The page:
How to Make Natural Ice Cream at Home

lindzsmile
lindzsmile
Scribol Staff
Lifestyle, June 16, 2010
  • At some point, we all scream for ice cream. This wouldn’t be so bad if the warm weather favorite weren’t normally created with chemicals and artificial flavors.

    When people eat readily available, chemical-laden ice creams, they harm their bodies, which were actually designed to coexist with the environment, not hurt it or themselves.

    You may be wondering, exactly how bad are these chemicals? Well, some of the artificial flavors are seriously potent poisons…

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  • For example, strawberry flavor is benzyl acetate, which is extremely dangerous and can cause vomiting and diarrhea. Also, pineapple flavoring, although not too common of a choice in popular brands, is ethyl acetate. It can cause liver, kidney and heart damage.

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  • Nut flavoring is butraldehyde, one of the ingredients in rubber cement. While you may have sniffed this glue secretly in middle school, you now (hopefully) know it’s bad for your body – see the full chemical list from Nourished Magazine.

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  • Emulsifiers, used to smooth ice cream, are not all bad (at least, not the natural ones) but many are. Emulsifiers are also being used to disperse the oil in the Gulf Oil Spill, which many environmental groups are questioning.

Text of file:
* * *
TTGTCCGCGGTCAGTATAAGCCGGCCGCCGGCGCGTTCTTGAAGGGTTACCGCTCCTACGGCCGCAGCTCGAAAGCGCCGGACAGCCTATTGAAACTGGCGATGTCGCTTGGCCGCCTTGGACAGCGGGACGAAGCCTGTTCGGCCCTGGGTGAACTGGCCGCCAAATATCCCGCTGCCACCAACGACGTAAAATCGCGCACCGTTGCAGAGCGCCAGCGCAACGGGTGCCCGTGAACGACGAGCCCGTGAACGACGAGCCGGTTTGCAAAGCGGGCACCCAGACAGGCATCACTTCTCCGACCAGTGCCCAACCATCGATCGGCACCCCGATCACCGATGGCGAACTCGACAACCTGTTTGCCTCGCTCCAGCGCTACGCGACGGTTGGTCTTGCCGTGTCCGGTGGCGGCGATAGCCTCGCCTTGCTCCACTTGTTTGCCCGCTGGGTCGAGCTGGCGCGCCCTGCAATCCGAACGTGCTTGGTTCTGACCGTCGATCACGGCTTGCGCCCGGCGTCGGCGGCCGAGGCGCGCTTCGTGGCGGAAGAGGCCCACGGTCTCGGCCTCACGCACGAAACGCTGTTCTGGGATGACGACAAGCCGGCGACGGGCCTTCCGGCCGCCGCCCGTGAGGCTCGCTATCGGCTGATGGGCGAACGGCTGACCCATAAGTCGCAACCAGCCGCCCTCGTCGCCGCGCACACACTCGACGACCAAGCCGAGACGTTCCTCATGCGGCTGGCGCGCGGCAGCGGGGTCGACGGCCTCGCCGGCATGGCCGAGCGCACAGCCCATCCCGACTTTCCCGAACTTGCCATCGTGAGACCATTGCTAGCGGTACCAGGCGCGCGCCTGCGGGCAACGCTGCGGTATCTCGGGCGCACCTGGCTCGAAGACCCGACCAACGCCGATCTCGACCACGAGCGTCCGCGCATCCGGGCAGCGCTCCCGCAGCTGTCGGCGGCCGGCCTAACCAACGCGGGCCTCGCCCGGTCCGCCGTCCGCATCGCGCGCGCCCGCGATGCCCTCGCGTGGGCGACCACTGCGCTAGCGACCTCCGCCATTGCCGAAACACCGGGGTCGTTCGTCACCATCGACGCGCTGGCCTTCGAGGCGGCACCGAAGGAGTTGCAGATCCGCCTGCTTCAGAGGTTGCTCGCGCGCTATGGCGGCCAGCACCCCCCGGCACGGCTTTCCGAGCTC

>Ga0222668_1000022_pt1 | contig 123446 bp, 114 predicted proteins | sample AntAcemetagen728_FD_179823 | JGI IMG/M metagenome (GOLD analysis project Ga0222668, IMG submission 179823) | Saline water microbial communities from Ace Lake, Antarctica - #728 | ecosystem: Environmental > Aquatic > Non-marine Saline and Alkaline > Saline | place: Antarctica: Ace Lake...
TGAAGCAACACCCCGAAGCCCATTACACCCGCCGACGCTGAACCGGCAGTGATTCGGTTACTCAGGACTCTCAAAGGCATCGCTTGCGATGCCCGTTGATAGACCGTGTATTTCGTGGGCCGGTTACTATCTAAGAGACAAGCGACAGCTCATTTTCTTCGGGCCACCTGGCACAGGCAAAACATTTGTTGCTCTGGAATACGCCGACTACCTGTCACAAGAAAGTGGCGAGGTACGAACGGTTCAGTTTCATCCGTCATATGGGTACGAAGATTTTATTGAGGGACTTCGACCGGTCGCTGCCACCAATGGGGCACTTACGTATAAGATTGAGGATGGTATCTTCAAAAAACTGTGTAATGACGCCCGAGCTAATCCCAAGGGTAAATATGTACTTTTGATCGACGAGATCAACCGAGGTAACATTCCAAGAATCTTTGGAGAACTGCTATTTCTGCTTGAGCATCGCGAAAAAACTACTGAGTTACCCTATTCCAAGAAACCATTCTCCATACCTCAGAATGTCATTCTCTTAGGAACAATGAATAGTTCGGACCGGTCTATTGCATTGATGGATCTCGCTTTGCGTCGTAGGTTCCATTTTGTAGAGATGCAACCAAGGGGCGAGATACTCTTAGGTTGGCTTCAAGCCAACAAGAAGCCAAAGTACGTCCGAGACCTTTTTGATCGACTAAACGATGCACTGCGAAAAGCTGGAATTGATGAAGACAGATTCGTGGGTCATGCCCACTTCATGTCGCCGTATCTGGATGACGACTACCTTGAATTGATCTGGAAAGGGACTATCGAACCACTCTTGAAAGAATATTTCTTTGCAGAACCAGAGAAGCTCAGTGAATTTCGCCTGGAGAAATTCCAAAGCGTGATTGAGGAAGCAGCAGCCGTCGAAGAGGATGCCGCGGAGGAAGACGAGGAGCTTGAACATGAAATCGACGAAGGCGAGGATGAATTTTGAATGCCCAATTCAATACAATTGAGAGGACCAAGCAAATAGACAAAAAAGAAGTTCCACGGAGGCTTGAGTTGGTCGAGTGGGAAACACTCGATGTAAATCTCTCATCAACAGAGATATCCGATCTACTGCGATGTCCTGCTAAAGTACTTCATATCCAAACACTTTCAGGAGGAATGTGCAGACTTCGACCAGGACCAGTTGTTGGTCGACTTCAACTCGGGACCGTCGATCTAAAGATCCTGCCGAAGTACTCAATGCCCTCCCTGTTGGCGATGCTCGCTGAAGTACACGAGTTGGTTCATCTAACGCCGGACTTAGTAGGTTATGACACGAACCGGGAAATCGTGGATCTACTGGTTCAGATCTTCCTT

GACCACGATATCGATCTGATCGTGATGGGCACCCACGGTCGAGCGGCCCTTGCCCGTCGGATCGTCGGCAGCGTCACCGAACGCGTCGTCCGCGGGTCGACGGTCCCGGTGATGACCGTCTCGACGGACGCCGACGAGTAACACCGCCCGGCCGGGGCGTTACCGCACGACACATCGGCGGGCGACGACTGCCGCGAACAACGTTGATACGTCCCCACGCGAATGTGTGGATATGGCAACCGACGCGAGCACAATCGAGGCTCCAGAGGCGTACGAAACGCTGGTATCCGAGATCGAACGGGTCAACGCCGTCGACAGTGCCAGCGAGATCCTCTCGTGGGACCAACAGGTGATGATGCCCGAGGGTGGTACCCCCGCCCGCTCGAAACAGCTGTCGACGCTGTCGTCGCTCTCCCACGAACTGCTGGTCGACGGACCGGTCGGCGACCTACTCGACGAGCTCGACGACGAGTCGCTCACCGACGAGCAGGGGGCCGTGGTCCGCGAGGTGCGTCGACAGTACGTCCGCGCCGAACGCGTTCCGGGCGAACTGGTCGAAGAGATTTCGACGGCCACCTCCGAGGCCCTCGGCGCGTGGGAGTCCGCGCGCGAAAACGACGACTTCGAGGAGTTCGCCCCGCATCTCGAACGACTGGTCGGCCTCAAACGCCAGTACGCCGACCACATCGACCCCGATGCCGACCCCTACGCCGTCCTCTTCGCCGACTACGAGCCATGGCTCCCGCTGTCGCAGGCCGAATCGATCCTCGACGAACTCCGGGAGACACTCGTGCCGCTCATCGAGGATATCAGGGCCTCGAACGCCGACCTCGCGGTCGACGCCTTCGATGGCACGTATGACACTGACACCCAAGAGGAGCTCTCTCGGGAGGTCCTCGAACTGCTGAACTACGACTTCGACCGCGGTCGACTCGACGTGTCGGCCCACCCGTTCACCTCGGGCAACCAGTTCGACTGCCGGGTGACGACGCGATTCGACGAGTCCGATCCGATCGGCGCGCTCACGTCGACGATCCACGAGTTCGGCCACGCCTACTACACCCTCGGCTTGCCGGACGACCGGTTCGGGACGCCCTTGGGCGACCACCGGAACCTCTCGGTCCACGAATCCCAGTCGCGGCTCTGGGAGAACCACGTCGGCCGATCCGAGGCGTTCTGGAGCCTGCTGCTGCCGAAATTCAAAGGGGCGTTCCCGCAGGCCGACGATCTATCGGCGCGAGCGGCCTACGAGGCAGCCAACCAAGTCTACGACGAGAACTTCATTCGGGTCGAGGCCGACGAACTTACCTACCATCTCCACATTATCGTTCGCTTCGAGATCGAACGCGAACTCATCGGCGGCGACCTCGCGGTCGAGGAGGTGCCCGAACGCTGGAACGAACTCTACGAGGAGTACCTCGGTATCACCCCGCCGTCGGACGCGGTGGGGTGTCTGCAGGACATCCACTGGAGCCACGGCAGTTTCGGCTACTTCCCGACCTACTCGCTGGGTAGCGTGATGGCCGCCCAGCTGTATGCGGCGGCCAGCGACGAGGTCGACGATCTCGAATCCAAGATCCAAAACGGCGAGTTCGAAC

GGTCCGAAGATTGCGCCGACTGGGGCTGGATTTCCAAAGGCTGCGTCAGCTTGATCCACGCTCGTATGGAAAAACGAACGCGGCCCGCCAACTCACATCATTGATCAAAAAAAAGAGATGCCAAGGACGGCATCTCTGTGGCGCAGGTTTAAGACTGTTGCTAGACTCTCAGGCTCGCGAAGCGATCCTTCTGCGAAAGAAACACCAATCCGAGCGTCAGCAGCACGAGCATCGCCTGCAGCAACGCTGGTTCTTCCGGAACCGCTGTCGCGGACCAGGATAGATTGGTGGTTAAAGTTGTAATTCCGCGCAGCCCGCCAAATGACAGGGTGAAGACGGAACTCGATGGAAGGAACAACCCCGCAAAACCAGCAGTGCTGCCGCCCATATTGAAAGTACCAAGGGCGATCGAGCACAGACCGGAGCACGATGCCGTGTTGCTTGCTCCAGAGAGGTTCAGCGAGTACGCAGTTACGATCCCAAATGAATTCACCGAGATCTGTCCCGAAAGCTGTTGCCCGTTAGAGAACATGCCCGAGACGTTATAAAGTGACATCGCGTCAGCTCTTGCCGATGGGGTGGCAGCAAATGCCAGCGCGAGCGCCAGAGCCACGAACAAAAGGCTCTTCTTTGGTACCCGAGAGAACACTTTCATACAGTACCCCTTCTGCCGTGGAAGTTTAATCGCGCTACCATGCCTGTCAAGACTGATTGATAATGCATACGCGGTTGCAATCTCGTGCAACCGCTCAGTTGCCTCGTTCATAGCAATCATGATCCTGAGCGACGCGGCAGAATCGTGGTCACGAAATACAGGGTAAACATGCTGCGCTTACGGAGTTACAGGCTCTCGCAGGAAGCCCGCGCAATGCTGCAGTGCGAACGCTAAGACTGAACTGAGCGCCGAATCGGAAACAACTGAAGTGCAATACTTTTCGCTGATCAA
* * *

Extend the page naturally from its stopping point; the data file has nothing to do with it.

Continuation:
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  • Eeeek. Our hot weather ice cream cravings have really been dampened now. Store-bought ice creams in cartons are out, for us. But…

    It turns out, ice cream really isn’t that hard to make on your own. You don’t even need an ice cream maker.

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  • Here are two easy ways to make your own ice cream.

    1. With Bananas

    Cut them up, freeze them for a few hours and then pop them in the food processor until they get smooth and creamy. It can’t get any easier than that. When you’re done, you can top the ice cream with honey, add some granola or another tasty and natural treat.

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  • 2. With Mamey

    You may not have heard of this fruit unless you’ve been to Central America, Mexico, northern South America, the West Indies or even Southern Florida. But the things people compare this pink fruit to are amazing:

    • pumpkins,
    • chocolate,
    • sweet potato and
    • vanilla
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  • Apparently, mamey has received little recognition at home or abroad. We can’t fathom why.

    Perhaps these two facts are part of the reason: some rural people in the Dominican Republic consider it to be dangerous, and Jamaicans have an ancient custom to make the fruit less harmful for digestion.

    When you find it, use mamey the same way as the bananas in the previous recipe. Who needs fake substances?

    Source: 1

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